Some of New York’s most fashionable buildings are located around the High Line; fitting since Chelsea has become the most desirable neighborhood in the city in the last decade.
Some of the newer buildings are products of a luxury condo boom, while others have been around for a bit longer and are enjoying the nouveau chic status that’s been brought about by the revitalized neighborhood around the High Line. The world’s best designers have contributed to this architectural renaissance and anyone who is up for a walk can see their super-stylish creations. Let’s take a stroll up the High Line and check out some of these unique buildings!
Imagine dancing the night away in an exclusive penthouse discothèque, or watching the sunset, martini in hand, spread across the Manhattan skyline. With the entire building composed of floor-to-ceiling windows, The Standard offers some of the best views in the city. The hotel’s design coincided with the revitalization of the area and architect Todd Schliemann explained that he wanted The Standard to stand out but also respect the importance of the High Line. So, in regards to the elevated rail line-turned public park, Schliemann said, “We are not going to make it go through the building, or build around it, or hide it behind the building. We are not only going to step over it, we are going to exist above it.”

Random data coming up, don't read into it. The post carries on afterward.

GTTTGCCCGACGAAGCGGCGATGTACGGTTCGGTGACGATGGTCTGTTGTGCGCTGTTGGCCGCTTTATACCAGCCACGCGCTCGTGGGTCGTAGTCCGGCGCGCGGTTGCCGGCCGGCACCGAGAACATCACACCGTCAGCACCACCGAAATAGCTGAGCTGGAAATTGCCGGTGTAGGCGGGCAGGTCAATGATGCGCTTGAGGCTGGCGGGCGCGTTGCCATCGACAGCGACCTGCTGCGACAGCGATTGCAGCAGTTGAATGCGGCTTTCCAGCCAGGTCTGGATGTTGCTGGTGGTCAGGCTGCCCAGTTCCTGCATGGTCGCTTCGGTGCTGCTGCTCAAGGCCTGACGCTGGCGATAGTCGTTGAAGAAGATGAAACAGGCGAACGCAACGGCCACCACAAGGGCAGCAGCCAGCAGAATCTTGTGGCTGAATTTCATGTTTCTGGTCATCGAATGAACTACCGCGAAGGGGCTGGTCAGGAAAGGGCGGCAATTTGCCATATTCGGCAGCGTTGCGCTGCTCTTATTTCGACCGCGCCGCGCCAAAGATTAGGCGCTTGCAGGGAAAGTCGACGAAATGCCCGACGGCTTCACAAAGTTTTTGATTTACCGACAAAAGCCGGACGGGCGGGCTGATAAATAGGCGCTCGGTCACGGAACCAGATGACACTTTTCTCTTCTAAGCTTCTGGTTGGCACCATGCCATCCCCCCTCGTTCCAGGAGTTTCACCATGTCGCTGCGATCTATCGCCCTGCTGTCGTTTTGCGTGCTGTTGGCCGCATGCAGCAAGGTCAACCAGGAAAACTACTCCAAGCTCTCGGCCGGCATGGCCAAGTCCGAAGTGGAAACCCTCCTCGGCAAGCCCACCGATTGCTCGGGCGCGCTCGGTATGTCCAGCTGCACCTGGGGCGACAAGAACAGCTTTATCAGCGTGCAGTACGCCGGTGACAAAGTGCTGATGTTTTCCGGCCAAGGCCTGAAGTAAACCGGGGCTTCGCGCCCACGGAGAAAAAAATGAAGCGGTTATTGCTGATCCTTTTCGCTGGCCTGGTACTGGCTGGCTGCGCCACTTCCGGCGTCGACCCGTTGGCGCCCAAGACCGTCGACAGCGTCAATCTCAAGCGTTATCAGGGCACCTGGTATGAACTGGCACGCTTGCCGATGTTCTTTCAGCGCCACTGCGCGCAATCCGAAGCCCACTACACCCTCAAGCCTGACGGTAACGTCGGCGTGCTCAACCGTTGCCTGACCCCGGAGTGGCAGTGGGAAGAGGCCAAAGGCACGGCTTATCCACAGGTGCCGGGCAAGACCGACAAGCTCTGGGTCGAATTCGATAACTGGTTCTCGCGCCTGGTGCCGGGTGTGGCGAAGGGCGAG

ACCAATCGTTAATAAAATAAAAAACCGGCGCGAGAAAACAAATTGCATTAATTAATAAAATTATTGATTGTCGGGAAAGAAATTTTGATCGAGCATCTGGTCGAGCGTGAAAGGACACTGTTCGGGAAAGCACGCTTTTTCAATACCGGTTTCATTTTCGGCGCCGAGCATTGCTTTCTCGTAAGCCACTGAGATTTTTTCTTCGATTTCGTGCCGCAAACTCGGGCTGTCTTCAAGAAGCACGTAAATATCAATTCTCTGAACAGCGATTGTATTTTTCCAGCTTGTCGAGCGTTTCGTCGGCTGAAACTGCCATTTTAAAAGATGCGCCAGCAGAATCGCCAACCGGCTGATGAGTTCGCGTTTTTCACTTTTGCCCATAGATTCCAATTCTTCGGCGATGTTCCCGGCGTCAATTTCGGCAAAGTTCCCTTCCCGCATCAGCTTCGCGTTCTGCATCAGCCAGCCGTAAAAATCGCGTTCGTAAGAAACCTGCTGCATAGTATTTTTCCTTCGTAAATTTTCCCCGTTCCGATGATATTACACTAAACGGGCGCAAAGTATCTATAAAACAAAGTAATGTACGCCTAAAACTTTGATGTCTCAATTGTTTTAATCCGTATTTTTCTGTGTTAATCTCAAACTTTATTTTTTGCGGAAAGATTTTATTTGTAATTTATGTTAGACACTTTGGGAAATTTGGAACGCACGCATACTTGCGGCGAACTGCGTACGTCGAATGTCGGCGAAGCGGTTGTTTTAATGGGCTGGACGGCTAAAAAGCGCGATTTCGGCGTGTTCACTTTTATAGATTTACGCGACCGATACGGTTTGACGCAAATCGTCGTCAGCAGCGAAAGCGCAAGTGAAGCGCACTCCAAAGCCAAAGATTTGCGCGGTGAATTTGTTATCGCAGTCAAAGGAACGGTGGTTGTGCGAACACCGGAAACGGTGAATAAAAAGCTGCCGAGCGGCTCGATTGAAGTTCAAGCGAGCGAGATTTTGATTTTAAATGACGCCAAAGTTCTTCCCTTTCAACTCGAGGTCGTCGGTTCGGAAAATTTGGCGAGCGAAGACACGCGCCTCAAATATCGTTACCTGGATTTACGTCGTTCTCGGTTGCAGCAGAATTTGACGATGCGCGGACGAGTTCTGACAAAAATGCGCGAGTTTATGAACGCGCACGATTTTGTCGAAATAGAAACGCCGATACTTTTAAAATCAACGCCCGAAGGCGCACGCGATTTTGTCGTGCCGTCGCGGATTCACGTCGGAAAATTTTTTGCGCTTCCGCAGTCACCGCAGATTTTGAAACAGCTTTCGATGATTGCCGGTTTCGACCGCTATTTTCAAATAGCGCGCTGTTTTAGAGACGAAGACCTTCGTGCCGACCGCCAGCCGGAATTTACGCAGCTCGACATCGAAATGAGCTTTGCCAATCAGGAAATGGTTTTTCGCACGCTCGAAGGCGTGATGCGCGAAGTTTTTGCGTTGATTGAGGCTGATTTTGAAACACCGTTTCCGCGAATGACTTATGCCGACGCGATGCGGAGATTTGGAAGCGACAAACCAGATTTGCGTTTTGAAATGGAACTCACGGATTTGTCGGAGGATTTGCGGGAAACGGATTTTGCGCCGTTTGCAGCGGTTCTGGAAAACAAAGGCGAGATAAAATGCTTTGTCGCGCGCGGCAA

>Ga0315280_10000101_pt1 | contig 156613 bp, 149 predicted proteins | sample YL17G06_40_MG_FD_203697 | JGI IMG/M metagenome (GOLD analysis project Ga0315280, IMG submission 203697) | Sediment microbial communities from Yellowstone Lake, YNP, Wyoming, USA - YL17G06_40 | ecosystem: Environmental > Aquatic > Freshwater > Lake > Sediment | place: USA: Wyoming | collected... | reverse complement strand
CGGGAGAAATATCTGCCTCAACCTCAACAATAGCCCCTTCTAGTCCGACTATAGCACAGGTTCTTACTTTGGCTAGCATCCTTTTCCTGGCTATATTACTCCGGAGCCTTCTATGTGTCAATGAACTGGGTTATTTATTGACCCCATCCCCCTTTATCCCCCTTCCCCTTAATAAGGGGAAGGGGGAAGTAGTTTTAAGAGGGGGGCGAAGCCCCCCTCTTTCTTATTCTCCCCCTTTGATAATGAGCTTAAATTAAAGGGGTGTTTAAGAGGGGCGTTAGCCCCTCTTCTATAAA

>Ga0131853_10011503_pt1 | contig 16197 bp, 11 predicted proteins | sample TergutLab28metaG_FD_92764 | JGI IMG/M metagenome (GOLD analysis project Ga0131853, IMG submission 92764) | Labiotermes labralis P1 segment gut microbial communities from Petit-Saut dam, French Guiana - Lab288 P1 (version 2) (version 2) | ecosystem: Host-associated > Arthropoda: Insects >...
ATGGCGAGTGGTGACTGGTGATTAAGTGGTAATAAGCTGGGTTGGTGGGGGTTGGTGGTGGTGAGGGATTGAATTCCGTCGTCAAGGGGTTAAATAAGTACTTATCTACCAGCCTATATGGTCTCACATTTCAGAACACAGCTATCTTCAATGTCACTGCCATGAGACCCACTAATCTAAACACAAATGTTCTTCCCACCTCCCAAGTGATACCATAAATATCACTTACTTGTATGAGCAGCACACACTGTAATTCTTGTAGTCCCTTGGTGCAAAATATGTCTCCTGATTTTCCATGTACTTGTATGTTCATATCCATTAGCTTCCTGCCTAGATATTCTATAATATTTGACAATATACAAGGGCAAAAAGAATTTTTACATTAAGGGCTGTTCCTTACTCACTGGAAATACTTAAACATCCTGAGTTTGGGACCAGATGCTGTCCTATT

848 Washington Street
DVF Studio Headquarters
When an iconic fashion designer moves into a neighborhood dubbed the Meatpacking District, you know the times they are a changin’. Diane von Furstenberg’s design studio and flagship store actually started out as two separate Victorian redbrick buildings. A concrete staircase was built to close the space between them, and also serve as a walkway upstairs to the unmissable geometric crystal on the roof, which is von Furstenberg’s private penthouse suite. Situated less than a half mile away from husband Barry Diller’s media empire in the IAC building, von Furstenberg’s headquarters sits within the borders of the Gansevoort Market Historic District. 874 Washington St
It makes more sense to know that this nautical-themed building started out not as a hotel, but as the headquarters of the National Maritime Union of America. The union, much like the rail line that gradually evolved into the High Line, was a casualty of progress—commerce in the Port of New York decreased and the union went out of business. In the eighties, the building was purchased by Covenant House and operated as a drug rehabilitation center. Its next owner was the Chinese government and its purpose was to provide residences for students and artists. Now a luxury boutique hotel with a round porthole window in every room, it’s one of the trendiest accommodation options in the city. 363 W. 16th St.
IAC Building “The Sail Building”